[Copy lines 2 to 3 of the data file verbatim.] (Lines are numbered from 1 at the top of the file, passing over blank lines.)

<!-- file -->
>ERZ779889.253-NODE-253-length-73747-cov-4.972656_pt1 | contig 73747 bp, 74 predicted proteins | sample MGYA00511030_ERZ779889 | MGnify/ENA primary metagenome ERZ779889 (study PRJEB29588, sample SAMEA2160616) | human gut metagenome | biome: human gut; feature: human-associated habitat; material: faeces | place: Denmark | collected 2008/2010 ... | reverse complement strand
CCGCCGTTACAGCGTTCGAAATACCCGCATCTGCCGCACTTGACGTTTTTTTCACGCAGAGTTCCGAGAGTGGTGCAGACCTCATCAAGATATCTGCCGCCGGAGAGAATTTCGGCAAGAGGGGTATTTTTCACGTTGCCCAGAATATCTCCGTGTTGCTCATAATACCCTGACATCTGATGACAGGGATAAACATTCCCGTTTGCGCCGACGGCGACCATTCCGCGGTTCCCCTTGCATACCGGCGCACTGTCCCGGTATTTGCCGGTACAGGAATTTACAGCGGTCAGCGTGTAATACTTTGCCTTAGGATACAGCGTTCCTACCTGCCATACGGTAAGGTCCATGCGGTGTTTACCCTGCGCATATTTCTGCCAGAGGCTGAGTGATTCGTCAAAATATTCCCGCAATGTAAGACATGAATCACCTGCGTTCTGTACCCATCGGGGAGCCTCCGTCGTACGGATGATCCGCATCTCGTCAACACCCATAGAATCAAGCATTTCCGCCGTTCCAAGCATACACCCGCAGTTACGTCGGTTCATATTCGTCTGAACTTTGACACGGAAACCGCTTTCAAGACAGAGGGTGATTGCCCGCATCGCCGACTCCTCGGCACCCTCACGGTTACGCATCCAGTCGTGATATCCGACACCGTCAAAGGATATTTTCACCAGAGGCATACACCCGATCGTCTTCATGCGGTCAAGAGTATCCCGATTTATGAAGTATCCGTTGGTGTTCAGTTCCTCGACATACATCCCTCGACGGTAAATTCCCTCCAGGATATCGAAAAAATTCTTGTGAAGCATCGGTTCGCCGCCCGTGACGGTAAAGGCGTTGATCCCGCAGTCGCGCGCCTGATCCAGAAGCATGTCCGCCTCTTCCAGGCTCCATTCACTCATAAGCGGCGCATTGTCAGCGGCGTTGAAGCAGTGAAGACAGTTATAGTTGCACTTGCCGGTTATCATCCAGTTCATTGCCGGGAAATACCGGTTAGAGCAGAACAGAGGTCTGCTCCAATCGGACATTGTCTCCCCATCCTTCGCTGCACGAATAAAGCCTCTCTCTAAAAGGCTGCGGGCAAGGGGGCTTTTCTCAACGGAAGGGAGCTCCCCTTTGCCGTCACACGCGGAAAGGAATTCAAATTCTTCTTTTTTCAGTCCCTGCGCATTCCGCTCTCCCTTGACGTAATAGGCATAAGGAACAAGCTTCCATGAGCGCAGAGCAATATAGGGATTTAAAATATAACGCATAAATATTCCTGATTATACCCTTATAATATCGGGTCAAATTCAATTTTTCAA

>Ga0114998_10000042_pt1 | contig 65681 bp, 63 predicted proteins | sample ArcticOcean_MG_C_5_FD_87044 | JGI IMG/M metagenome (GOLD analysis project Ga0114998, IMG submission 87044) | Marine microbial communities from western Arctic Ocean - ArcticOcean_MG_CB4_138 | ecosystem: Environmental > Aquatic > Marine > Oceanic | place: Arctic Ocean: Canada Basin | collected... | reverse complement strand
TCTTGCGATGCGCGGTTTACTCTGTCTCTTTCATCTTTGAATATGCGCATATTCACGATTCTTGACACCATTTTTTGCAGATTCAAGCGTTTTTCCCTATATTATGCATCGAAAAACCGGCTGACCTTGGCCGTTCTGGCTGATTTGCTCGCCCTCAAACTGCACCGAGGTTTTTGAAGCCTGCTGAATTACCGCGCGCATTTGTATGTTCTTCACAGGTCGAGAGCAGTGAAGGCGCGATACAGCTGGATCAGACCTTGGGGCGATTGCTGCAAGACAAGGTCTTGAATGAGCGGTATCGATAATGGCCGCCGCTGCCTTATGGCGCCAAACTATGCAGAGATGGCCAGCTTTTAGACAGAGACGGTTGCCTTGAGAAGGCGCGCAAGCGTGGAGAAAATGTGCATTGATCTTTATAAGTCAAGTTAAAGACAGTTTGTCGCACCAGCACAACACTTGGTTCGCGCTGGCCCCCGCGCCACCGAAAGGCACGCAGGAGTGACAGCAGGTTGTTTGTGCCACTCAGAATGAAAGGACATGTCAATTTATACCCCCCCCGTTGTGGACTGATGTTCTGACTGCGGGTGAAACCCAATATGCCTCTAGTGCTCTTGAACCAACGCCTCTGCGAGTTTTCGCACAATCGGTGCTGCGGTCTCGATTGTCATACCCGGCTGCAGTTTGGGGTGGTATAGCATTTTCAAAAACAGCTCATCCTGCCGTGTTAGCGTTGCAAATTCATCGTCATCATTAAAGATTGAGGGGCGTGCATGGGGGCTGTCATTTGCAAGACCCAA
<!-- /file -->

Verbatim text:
CCGCCGTTACAGCGTTCGAAATACCCGCATCTGCCGCACTTGACGTTTTTTTCACGCAGAGTTCCGAGAGTGGTGCAGACCTCATCAAGATATCTGCCGCCGGAGAGAATTTCGGCAAGAGGGGTATTTTTCACGTTGCCCAGAATATCTCCGTGTTGCTCATAATACCCTGACATCTGATGACAGGGATAAACATTCCCGTTTGCGCCGACGGCGACCATTCCGCGGTTCCCCTTGCATACCGGCGCACTGTCCCGGTATTTGCCGGTACAGGAATTTACAGCGGTCAGCGTGTAATACTTTGCCTTAGGATACAGCGTTCCTACCTGCCATACGGTAAGGTCCATGCGGTGTTTACCCTGCGCATATTTCTGCCAGAGGCTGAGTGATTCGTCAAAATATTCCCGCAATGTAAGACATGAATCACCTGCGTTCTGTACCCATCGGGGAGCCTCCGTCGTACGGATGATCCGCATCTCGTCAACACCCATAGAATCAAGCATTTCCGCCGTTCCAAGCATACACCCGCAGTTACGTCGGTTCATATTCGTCTGAACTTTGACACGGAAACCGCTTTCAAGACAGAGGGTGATTGCCCGCATCGCCGACTCCTCGGCACCCTCACGGTTACGCATCCAGTCGTGATATCCGACACCGTCAAAGGATATTTTCACCAGAGGCATACACCCGATCGTCTTCATGCGGTCAAGAGTATCCCGATTTATGAAGTATCCGTTGGTGTTCAGTTCCTCGACATACATCCCTCGACGGTAAATTCCCTCCAGGATATCGAAAAAATTCTTGTGAAGCATCGGTTCGCCGCCCGTGACGGTAAAGGCGTTGATCCCGCAGTCGCGCGCCTGATCCAGAAGCATGTCCGCCTCTTCCAGGCTCCATTCACTCATAAGCGGCGCATTGTCAGCGGCGTTGAAGCAGTGAAGACAGTTATAGTTGCACTTGCCGGTTATCATCCAGTTCATTGCCGGGAAATACCGGTTAGAGCAGAACAGAGGTCTGCTCCAATCGGACATTGTCTCCCCATCCTTCGCTGCACGAATAAAGCCTCTCTCTAAAAGGCTGCGGGCAAGGGGGCTTTTCTCAACGGAAGGGAGCTCCCCTTTGCCGTCACACGCGGAAAGGAATTCAAATTCTTCTTTTTTCAGTCCCTGCGCATTCCGCTCTCCCTTGACGTAATAGGCATAAGGAACAAGCTTCCATGAGCGCAGAGCAATATAGGGATTTAAAATATAACGCATAAATATTCCTGATTATACCCTTATAATATCGGGTCAAATTCAATTTTTCAA

>Ga0114998_10000042_pt1 | contig 65681 bp, 63 predicted proteins | sample ArcticOcean_MG_C_5_FD_87044 | JGI IMG/M metagenome (GOLD analysis project Ga0114998, IMG submission 87044) | Marine microbial communities from western Arctic Ocean - ArcticOcean_MG_CB4_138 | ecosystem: Environmental > Aquatic > Marine > Oceanic | place: Arctic Ocean: Canada Basin | collected... | reverse complement strand